I acknowledge with gratitude the Blackfoot, Stoney Nakoda and Sarcee nations whose traditional territory I am visiting and engaging in my arts-based inquiry. I apologize for the inevitable inaccuracies in my use of language and description of these nations and their lands, as I learn more of their history and culture.
17th Avenue SE, Calgary, Studio M* heritage house in far distance
I came with intention to find my footing on land far from home, to inquire with feet and heart how this place might communicate with me. I learned that I am on Treaty 7 lands of the Blackfoot, Stoney Nakoda and Sarcee nations, prairie nomadic peoples who followed the buffalo. So different from all I have learned in my inquiry on BC lands closer to home on the traditional territory of the K’ómoks nation and the territory of the Lekwungen speaking peoples, the Songhees, Esquimalt and Wsáneć nations.
Following the wheel of my inquiry, with input from place and my co-generative hosts at Studio M*, (https://studiom.space/residencies/) Barbara Bickel and R. Michael Fisher, the form and frame of my residency research, making/marking and performance began to develop. I visited the settler site of Rouleauville on 17th Avenue a short walk West from Studio M* downtown, a primarily french speaking village that grew from the oblate mission established in 1873.
A rich text on Treaty 7 came forward from community, containing elder stories held and passed on through the oral traditions of the Treaty 7 nations people of the Blood Tribe, the Peigan , Siksika , Stoney Nakoda and Tsuu T’ina nations. These stories speak of a people who brought their perspective from spiritual traditions and culture to the treaty table in the spirit of sharing and mutual respect. Nations whose people suffered great loss at the hands of settlers directing a flawed and misunderstood treaty process. People whose rights were extinguished, their lives diminished and their trust broken through the dishonouring of commitments on the part of colonial governments.
Responding to the opportunity for community connection and conversation I offered as the focus for the Friday evening drop-in at Studio M* 920A library ‘An Artist’s Inquiry: Weaving Place, Settled and Settler’. Community responded with a deep and engaging exploration of our roles and experiences as settler/settled peoples enriched by the presence of two women discovering their own identity as Métis in their adult years.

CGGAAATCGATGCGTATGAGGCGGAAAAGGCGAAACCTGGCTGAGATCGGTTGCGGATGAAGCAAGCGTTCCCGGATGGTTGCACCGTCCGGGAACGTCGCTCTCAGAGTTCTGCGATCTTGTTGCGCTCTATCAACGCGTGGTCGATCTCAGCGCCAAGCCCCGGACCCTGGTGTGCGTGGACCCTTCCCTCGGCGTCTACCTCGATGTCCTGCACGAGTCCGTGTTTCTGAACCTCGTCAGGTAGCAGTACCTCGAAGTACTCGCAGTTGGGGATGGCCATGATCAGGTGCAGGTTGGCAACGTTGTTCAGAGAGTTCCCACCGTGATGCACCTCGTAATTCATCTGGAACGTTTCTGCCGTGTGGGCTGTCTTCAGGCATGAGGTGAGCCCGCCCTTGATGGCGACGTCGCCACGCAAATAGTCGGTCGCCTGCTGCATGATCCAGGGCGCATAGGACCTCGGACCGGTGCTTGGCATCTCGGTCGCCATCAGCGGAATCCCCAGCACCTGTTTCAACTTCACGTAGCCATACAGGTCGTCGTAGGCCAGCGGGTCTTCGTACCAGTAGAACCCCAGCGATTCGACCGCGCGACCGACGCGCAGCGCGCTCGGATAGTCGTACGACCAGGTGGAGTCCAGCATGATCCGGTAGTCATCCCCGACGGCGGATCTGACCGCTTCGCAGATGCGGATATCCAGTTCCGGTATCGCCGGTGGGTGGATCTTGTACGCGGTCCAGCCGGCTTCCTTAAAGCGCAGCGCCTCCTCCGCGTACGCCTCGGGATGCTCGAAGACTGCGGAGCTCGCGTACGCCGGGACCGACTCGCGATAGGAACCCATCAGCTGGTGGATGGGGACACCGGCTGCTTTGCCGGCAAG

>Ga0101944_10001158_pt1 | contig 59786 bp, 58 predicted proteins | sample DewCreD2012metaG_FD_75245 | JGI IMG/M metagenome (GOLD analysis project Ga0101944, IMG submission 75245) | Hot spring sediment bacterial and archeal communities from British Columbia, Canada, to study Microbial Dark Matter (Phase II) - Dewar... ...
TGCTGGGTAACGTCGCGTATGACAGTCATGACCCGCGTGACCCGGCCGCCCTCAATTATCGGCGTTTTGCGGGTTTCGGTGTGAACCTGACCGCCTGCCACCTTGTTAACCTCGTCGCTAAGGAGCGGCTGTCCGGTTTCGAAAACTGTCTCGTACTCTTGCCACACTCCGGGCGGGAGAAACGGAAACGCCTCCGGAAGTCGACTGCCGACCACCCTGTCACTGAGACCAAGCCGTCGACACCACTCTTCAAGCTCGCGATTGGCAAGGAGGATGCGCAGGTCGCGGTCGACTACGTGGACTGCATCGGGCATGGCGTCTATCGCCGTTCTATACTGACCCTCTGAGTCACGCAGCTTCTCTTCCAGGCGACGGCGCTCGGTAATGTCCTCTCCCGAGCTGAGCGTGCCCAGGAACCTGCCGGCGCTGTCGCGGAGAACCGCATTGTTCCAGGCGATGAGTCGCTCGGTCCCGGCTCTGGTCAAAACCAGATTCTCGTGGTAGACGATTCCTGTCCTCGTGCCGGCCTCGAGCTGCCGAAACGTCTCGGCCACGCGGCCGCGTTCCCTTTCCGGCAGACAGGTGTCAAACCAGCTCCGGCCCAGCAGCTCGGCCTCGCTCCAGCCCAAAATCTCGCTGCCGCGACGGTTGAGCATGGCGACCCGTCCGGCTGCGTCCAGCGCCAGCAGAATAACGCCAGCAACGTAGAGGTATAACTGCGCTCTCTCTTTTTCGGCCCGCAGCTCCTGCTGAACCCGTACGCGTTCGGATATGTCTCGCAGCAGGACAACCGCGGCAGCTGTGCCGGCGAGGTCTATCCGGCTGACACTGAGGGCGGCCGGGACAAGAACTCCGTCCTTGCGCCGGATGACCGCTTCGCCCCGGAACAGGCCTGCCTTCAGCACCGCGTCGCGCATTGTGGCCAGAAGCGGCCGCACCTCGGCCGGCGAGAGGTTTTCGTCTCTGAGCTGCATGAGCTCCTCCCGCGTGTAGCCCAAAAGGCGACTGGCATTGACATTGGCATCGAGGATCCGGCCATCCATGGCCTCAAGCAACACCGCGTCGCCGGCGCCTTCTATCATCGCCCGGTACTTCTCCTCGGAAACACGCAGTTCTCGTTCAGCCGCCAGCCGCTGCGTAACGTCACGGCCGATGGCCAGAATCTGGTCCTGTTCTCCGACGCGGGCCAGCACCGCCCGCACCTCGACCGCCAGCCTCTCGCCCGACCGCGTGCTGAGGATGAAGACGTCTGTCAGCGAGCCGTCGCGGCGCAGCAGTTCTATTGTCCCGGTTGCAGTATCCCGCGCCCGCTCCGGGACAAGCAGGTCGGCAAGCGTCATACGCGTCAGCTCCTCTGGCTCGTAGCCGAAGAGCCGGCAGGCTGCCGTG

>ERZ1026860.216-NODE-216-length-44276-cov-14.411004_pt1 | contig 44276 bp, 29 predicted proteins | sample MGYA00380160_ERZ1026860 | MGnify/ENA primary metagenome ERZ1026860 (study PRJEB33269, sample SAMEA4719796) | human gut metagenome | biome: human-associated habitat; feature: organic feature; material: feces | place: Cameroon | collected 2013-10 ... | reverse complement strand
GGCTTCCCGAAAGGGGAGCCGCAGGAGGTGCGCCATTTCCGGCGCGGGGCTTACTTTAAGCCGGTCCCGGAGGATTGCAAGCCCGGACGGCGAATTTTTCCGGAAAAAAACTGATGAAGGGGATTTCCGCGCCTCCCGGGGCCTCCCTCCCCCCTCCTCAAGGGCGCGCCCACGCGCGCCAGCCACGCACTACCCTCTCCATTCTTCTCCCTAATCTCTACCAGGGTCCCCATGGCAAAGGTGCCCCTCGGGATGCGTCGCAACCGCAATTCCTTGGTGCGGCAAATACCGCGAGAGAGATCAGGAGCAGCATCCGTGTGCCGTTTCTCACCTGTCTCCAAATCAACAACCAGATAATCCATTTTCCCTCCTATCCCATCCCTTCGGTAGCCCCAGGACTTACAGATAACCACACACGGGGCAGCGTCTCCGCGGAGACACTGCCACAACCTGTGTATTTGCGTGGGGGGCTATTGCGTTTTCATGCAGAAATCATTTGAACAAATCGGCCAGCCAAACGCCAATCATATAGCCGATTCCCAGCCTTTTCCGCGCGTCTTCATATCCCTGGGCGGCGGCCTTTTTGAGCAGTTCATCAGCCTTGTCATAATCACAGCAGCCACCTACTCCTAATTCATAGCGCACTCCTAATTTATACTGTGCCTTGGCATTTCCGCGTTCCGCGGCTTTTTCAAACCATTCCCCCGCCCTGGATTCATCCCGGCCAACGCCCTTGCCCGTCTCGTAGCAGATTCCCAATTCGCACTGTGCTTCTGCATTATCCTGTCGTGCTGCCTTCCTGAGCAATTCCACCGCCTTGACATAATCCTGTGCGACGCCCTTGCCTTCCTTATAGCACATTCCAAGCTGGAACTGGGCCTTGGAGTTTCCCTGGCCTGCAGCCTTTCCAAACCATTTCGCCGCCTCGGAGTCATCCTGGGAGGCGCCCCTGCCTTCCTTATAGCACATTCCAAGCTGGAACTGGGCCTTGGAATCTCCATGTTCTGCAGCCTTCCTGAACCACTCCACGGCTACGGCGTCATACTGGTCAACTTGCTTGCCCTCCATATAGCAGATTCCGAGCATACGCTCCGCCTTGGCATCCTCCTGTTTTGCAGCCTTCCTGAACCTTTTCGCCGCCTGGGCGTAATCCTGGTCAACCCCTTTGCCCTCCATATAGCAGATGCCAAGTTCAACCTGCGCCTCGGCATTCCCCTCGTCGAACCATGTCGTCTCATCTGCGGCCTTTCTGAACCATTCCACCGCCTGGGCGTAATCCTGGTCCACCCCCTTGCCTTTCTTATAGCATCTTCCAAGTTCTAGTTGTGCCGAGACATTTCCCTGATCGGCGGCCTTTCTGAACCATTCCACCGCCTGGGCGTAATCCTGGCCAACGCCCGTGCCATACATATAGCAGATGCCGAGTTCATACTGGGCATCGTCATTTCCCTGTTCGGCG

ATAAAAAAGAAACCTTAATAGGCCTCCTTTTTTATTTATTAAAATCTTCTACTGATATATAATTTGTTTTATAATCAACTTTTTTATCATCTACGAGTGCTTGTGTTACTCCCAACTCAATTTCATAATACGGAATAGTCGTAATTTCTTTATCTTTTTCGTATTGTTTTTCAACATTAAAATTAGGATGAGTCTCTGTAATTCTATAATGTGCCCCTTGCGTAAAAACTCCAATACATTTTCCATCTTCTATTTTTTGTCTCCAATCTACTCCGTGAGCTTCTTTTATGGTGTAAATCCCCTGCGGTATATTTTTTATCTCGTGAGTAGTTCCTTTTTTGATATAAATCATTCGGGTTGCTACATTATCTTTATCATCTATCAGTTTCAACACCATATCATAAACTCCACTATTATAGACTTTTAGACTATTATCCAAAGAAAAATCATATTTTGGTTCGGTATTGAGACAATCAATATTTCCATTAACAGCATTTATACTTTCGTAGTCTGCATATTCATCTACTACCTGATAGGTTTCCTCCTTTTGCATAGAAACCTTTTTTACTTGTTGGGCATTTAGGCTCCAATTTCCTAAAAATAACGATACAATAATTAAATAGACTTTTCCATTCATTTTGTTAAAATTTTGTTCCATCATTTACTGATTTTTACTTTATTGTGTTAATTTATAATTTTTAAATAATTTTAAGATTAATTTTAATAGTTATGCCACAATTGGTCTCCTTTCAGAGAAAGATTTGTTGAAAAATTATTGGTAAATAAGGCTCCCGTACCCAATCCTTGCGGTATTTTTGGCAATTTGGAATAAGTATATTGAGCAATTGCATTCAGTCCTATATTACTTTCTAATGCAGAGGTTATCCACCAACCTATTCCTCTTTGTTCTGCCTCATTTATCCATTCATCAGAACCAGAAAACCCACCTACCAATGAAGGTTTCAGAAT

The stories of intertwining ancestry, brought us to a recognition of the work we are interested in for the healing of our own conflicted feelings, and for the seven generations past and the seven generations to come. In healing the past generations we touch on those very ancestors whose settler stories we are now retelling.
So begins the inquiry, so turns this wheel, in following where the story leads me, I await what more will unfold during this challenging and humbling work.
cold winds blow through my breath
the wintercity landscape
shifting under the wintersky clouds
buffalo roamed these lands
their pounding hooves
a thunder of sustenance
prairie hare roams now
white fur camouflage
in winter’s snowy cape
nomad prairie nations
encamped at river’s edge
tree sheltered from
winter’s snowbound trails
buffalo hide their dwelling
their clothes skin of last season’s hunt
warmed by fur
fed by meat
life gifts in great roaming herds
an aesthetic of dreaming
cloaks the land on which
I place my feet
feet of a 20th century settler
I came in privilege and right
seeking a new life on this new land
the colonial empire of my ancestors
like them I knew not of these first peoples
like them I carry my culture hidden
in the folds of my white skin
winter white covers grey grit roads
soft quiet blankets the escarpment hill
while I sit blanket wrapped in warmth
cozy from the cold outside
stories I tell of days colder still
days when my young body
exalted in the sharp sting of
sub-zero ice particles shining
in Yukon sun’s noon rising behind the hill
ice fog hung low wrapping logs of
cabin walls hand-hewn hand chinked
rags and dirt cementing in the
cozy woodstove warmth
this journey now to winter’s cold and snow
this body now her aging frame and form
finds not exaltation more penetration refrigeration
chill as lungs labour chest clings tight
fingers freeze feet numb
this air’s exhilaration momentary
soon lost in the longing for
sheltered warmth of home